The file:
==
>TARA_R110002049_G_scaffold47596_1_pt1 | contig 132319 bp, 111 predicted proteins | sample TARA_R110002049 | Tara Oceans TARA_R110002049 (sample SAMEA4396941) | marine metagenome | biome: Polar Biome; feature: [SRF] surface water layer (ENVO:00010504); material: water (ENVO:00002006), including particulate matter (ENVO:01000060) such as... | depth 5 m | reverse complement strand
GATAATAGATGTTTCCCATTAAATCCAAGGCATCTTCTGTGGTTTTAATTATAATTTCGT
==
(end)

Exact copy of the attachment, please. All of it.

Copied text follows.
>TARA_R110002049_G_scaffold47596_1_pt1 | contig 132319 bp, 111 predicted proteins | sample TARA_R110002049 | Tara Oceans TARA_R110002049 (sample SAMEA4396941) | marine metagenome | biome: Polar Biome; feature: [SRF] surface water layer (ENVO:00010504); material: water (ENVO:00002006), including particulate matter (ENVO:01000060) such as... | depth 5 m | reverse complement strand
GATAATAGATGTTTCCCATTAAATCCAAGGCATCTTCTGTGGTTTTAATTATAATTTCGT